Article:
Author: Jewish tradition says it was partially written by Samuel.
Book: 9th book of the Old Testament and 9th book in the Bible
Chapters: 31; Verses 810
Time Written: Around 1015 BC
Reading Time: 2 hours; 8 minutes
About the Book of I Samuel
1st Samuel is a story of Narrative History and includes a great deal of Drama. It is written by the last of the Judges for which the book is named, Samuel. It was written at about 930 B.C. Key personalities include Eli, Hannah, Samuel, Saul, Jonathan, and David. It was written to show Israel how they chose a king but in the process, they blatantly neglected and abandoned God.
• In chapters 1-7, Samuel is born to Hannah as a Nazirite, dedicate to God. Soon after, Samuel was brought to the tabernacle to serve God. During this time, the Israelites are in a vicious battle with the Philistines and they lose the Ark of the Covenant, which is captured by the Philistines. Struck down by deadly plagues, the Philistine are happy to return it to the rightful owner in an oxcart pulled by two cows.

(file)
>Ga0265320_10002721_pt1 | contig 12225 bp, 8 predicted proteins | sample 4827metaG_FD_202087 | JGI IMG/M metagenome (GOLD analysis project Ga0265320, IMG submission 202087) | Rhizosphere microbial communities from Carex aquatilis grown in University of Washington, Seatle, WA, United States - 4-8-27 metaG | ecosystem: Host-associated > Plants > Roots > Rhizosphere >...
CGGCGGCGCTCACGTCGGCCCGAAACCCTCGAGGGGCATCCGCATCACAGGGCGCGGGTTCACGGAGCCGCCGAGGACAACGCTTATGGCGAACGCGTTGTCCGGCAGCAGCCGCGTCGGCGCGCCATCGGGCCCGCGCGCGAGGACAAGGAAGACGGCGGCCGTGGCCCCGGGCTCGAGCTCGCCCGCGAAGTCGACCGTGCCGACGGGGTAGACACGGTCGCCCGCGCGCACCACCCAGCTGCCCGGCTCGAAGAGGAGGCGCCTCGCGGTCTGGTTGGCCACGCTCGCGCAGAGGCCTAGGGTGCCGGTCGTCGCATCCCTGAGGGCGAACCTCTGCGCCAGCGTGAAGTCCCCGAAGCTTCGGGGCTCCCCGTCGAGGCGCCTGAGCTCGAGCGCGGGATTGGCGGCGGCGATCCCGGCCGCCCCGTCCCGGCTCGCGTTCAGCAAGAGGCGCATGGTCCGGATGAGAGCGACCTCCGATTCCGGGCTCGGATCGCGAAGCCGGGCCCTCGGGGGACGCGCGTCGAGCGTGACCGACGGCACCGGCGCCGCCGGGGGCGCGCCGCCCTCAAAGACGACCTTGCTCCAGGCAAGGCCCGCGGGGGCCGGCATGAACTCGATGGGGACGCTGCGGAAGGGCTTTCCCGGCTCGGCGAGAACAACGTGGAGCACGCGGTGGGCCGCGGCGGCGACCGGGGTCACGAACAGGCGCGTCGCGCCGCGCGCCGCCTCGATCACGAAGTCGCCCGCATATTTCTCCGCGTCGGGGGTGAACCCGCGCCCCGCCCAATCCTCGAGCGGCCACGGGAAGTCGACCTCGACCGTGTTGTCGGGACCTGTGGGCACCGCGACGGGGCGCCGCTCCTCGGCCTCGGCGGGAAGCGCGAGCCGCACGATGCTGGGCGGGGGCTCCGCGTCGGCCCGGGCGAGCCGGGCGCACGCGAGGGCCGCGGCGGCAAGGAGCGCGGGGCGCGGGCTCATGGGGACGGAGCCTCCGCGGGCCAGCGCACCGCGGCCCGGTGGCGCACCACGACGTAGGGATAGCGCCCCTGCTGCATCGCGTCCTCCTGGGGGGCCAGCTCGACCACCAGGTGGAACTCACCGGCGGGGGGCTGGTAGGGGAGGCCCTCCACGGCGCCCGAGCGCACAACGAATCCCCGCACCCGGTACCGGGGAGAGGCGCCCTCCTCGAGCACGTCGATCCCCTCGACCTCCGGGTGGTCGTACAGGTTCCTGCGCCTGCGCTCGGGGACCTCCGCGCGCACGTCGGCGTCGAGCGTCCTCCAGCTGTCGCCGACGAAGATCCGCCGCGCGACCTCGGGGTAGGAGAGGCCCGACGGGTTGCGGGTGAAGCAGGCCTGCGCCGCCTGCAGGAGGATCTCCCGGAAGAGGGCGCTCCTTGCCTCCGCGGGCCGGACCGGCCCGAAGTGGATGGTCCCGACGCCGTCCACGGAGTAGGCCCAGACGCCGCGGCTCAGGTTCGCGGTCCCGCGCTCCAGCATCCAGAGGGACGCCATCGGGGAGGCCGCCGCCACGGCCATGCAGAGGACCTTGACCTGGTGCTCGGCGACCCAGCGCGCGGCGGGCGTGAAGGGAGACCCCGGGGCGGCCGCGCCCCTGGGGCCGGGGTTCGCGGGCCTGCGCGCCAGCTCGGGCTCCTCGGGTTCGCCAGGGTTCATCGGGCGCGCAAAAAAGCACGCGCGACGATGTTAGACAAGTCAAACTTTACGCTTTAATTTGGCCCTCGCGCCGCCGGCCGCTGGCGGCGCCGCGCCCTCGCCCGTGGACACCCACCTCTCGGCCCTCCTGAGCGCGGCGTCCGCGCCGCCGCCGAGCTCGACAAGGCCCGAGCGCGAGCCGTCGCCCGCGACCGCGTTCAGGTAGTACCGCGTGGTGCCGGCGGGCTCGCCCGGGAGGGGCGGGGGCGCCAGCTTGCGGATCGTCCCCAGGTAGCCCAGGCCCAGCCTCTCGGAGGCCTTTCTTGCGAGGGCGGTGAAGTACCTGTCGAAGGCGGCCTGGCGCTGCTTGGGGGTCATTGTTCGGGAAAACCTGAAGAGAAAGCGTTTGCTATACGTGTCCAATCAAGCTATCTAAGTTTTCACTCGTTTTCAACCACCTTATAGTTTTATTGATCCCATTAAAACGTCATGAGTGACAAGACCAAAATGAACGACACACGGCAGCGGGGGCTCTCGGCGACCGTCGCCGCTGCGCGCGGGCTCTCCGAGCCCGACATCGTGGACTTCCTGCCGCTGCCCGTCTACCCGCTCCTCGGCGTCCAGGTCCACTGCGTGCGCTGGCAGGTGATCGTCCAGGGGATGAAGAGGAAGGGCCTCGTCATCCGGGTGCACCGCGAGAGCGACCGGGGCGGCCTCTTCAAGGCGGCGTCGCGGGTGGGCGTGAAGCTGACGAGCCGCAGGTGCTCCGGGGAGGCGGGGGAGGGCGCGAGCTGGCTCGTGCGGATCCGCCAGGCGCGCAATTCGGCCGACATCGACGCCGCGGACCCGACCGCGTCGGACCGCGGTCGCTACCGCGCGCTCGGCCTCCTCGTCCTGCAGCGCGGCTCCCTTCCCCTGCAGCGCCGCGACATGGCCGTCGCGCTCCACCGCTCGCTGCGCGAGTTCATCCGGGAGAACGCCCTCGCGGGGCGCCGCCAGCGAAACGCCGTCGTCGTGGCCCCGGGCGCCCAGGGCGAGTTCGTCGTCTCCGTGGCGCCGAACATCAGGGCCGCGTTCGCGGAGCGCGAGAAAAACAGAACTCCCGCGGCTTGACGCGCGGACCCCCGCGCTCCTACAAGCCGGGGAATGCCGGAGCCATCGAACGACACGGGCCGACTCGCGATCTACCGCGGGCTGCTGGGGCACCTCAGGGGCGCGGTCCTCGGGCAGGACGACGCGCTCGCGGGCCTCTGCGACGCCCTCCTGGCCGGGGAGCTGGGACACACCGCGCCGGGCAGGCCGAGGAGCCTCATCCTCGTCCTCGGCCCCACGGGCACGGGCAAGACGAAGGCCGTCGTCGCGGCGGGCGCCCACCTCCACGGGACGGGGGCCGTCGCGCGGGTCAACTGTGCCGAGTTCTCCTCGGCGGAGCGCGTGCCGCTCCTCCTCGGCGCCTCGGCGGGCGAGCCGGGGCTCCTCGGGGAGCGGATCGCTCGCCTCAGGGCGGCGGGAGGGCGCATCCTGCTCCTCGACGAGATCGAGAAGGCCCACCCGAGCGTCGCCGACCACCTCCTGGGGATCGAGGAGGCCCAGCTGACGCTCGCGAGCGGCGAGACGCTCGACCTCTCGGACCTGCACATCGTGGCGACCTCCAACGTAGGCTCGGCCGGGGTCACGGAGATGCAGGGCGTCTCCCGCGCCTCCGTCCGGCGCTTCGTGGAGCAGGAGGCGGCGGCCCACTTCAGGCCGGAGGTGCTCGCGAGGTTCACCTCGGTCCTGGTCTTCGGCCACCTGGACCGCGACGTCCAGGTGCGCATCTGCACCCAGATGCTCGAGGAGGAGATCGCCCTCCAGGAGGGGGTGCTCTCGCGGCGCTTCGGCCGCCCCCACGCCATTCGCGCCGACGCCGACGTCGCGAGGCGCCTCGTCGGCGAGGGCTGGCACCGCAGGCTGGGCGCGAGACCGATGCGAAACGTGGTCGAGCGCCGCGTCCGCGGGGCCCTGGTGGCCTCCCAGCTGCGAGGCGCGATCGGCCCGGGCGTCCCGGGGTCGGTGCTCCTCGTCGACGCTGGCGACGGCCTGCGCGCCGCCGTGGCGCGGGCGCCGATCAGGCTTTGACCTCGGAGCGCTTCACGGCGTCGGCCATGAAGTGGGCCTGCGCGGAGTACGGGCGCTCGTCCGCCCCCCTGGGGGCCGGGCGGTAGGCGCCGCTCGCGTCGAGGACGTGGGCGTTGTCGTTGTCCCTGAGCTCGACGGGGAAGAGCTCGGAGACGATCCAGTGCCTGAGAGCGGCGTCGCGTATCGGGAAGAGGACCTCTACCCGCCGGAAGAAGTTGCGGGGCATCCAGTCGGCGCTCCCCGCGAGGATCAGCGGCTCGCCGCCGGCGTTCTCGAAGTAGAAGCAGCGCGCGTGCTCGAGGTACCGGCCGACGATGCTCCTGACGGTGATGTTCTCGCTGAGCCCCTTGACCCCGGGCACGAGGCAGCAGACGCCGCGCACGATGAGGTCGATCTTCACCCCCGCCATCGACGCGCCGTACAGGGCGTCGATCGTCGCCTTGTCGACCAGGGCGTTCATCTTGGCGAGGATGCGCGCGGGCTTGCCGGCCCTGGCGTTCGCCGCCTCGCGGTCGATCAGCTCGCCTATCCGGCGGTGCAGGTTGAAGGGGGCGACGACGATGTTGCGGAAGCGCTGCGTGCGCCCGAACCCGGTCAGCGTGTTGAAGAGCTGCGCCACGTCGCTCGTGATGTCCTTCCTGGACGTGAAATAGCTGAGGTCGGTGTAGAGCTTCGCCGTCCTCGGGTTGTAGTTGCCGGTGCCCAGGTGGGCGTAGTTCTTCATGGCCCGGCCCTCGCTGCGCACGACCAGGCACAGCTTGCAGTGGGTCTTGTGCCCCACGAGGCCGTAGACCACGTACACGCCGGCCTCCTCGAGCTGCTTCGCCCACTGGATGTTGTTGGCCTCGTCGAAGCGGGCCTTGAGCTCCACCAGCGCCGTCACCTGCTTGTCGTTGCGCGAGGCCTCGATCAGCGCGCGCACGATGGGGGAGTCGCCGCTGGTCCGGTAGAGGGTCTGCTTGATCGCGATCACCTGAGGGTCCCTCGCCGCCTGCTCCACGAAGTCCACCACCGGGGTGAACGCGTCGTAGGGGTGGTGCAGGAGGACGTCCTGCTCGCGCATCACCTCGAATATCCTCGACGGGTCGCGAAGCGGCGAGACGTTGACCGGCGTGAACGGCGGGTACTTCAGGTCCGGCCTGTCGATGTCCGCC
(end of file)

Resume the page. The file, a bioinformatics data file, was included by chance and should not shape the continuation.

• From chapters 8-15, the Israelites select, who they believe, will be a great king. Samuel anoints Saul to be king and although things go well at first, as usual, trouble looms in the near future. Due to continuous bad decisions and direct disobedience to God’s will, Samuel informs Saul that God has rejected him as the rightful King.
• In Chapters 16-31, God selects His King who is David, and he is called, “a man after God’s own heart” (13:14). Samuel anoints David as a young boy, and several years later stands up to a Philistine giant in front of both the armies of the Israelites and Philistines. With God as his protector, David drops the oversized soldier with one simple stone claiming victory for Israel and displaying true leadership. Saul, eaten away by envy and jealousy and driven by hate, begins to pursue David in fear of losing his throne. Although David could have easily taken his life twice, he respected his king in a Godly manner. In the end, Saul tragically takes his own life while losing on the battlefield.